It is crazy to think that four weeks have already passed, only leaving us one more week in Paris. With still so many places to explore, I am not ready to say goodbye yet. However, yesterday, Wednesday, June 15th, I had the opportunity to check an item off of my bucket list when our class visited the Pantheon. As I was living very close to this monument during the first three weeks of the trip, I was very excited to finally be able to go inside. The Pantheon, originally built to be used as a church and modeled after the Roman Pantheon, features very tall ceilings with paintings that date back to the nineteenth century. In the center of the main floor is Foucault’s Pendulum, which was, unfortunately, being cleaned during our visit, so we weren’t able to see its full swing.
After exploring the ground floor, we delved into the basement to visit the Pantheon crypt. Prior to the visit, I had a few stops that I wanted to make, such as the tomb of Marie Curie as she was the first woman to be buried in the Pantheon. However, while looking around, I was surprised to find that Louis Braille had been buried there as well. He was publicly recognized by the French government due to his creation of the Braille alphabetic writing system, which greatly contributed to the blind and visually impaired communities around the world, and his remains were taken to the Pantheon in 1952.
There are around six million blind people around the world using Braille, stressing the importance of doing more research on it. Reich, Szwed, Cohen, & Amedi 2011 explored the areas of the brain that could potentially play the role of the visual word form area (VWFA) in people with visual impairment. They recruited eight congenitally blind individuals to partake in multiple different experimental conditions: braille words, braille nonsense words, verb generation, and verb generation control. Their participant results and associated functional magnetic resonance images (fMRI) were compared to data from Cohen et al., 2004 to highlight that visual word form area activation occurred almost identically in visually impaired individuals and sighted, suggesting a “specialization for reading regardless of visual experience”. It is fascinating to learn that the contributions of one man, Louis Braille, have allowed visually impaired individuals to read, even though reading is typically thought of as a unique visual experience.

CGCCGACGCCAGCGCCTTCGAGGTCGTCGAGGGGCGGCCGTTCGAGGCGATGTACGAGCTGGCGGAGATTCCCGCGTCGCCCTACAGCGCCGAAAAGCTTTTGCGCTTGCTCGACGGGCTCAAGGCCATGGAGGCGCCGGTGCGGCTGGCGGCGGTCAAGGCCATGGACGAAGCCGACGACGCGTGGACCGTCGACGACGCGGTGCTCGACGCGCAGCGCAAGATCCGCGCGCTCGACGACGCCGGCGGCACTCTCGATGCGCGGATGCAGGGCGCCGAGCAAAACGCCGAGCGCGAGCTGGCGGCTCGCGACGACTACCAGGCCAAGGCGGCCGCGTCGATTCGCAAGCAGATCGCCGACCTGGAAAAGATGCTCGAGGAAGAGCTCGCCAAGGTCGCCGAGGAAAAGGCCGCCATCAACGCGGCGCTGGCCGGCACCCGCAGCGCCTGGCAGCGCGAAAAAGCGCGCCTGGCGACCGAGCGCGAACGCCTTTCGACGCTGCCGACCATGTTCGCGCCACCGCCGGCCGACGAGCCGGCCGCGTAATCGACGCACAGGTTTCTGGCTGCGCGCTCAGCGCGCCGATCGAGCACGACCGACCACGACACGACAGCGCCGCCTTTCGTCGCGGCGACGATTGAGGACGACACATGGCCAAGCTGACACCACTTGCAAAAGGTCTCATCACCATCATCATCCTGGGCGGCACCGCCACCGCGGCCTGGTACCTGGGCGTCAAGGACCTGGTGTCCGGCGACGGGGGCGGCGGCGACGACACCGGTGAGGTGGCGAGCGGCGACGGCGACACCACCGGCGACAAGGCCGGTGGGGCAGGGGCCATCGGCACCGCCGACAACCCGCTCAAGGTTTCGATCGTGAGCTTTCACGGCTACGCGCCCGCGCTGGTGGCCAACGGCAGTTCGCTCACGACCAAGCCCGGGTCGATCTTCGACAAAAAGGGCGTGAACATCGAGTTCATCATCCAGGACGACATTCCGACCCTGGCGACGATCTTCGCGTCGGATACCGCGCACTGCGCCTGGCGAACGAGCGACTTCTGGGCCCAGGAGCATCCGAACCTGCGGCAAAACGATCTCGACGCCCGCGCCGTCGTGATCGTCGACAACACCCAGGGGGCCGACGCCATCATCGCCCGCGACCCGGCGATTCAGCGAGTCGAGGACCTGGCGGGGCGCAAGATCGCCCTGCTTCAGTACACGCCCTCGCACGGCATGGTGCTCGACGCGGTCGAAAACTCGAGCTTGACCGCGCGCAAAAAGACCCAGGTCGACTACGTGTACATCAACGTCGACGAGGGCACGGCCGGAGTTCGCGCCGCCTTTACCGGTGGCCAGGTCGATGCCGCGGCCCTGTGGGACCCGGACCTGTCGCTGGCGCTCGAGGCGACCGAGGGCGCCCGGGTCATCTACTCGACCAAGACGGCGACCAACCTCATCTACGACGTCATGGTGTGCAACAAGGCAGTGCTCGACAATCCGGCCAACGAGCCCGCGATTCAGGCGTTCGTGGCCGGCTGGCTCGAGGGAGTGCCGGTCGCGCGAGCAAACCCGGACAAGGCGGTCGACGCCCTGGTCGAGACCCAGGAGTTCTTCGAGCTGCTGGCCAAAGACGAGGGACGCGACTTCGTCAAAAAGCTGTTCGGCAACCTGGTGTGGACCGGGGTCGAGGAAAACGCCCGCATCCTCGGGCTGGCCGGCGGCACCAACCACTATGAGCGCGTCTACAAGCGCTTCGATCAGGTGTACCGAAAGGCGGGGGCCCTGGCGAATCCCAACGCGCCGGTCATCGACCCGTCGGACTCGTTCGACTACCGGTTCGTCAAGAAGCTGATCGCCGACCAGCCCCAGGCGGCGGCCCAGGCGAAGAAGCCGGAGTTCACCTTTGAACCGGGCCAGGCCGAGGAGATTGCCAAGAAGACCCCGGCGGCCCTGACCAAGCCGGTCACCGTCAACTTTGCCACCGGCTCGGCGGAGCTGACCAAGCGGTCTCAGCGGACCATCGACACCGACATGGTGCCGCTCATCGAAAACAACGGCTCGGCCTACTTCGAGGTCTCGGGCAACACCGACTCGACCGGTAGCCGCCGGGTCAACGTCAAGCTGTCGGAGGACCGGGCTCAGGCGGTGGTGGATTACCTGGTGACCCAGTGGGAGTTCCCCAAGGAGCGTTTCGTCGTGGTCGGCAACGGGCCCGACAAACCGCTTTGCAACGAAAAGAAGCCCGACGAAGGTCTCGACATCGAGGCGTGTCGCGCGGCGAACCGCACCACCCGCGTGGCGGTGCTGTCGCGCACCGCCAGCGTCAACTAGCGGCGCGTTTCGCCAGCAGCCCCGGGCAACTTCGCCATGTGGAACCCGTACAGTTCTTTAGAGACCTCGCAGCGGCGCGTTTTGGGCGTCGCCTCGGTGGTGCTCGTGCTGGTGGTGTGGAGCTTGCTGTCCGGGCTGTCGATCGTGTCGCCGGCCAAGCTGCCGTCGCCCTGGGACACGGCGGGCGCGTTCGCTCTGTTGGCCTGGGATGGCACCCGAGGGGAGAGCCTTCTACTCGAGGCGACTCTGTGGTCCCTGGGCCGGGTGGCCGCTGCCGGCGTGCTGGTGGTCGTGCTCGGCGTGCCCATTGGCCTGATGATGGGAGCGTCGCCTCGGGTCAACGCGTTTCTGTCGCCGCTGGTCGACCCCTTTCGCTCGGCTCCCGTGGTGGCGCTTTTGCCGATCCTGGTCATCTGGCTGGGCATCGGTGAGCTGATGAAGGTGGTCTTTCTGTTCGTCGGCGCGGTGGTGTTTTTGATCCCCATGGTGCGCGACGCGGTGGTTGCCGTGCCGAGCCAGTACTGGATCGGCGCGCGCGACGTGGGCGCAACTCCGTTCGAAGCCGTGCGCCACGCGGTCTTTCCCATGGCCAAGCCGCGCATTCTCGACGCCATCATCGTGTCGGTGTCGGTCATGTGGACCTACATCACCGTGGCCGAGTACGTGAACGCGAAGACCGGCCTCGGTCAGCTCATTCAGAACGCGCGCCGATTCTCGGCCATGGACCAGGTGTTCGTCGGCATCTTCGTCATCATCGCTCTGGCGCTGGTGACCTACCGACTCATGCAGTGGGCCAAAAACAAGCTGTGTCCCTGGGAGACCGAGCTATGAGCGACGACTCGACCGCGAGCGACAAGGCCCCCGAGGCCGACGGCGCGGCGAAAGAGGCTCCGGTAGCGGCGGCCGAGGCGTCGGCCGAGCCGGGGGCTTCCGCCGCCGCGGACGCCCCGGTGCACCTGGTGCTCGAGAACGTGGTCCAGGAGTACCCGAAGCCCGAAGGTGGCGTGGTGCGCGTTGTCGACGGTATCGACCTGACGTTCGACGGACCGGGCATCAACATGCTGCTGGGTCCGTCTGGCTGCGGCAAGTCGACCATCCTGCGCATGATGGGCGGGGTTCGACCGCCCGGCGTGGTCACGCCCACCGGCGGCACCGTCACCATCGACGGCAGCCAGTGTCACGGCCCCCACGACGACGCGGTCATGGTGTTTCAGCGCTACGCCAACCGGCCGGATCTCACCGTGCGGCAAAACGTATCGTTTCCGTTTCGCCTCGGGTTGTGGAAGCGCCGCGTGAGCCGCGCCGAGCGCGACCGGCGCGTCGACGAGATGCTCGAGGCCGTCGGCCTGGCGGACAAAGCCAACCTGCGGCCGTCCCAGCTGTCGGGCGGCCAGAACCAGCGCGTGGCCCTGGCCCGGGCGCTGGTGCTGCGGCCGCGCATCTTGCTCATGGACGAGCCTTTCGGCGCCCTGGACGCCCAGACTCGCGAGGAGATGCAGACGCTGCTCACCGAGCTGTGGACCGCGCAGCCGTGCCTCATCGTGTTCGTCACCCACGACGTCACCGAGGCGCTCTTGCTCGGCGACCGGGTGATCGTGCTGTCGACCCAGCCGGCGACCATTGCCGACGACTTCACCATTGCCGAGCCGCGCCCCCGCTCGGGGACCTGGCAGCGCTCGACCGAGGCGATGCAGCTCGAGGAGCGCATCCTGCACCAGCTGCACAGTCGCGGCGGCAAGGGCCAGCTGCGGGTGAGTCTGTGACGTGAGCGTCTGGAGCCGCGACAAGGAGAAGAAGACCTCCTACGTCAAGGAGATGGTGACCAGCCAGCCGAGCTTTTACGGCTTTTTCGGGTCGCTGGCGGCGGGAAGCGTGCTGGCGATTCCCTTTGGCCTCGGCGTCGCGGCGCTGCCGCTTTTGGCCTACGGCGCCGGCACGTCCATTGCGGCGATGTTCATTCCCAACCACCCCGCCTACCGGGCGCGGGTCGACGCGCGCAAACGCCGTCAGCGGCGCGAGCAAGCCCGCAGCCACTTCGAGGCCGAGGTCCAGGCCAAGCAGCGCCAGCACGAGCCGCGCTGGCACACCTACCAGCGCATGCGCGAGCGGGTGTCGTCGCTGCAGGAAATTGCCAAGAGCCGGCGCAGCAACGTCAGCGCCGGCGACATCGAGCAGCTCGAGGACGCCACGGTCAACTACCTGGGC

Reich, L., Szwed, M., Cohen, L., & Amedi, A. (2011). A Ventral Visual Stream Reading Center Independent of Visual Experience. Current Biology, 21(5), 363–368. https://doi.org/10.1016/j.cub.2011.01.040
Cohen, L., Jobert, A., Le Bihan, D., & Dehaene, S. (2004). Distinct unimodal and multimodal regions for word processing in the left temporal cortex. NeuroImage, 23(4), 1256–1270. https://doi.org/10.1016/j.neuroimage.2004.07.052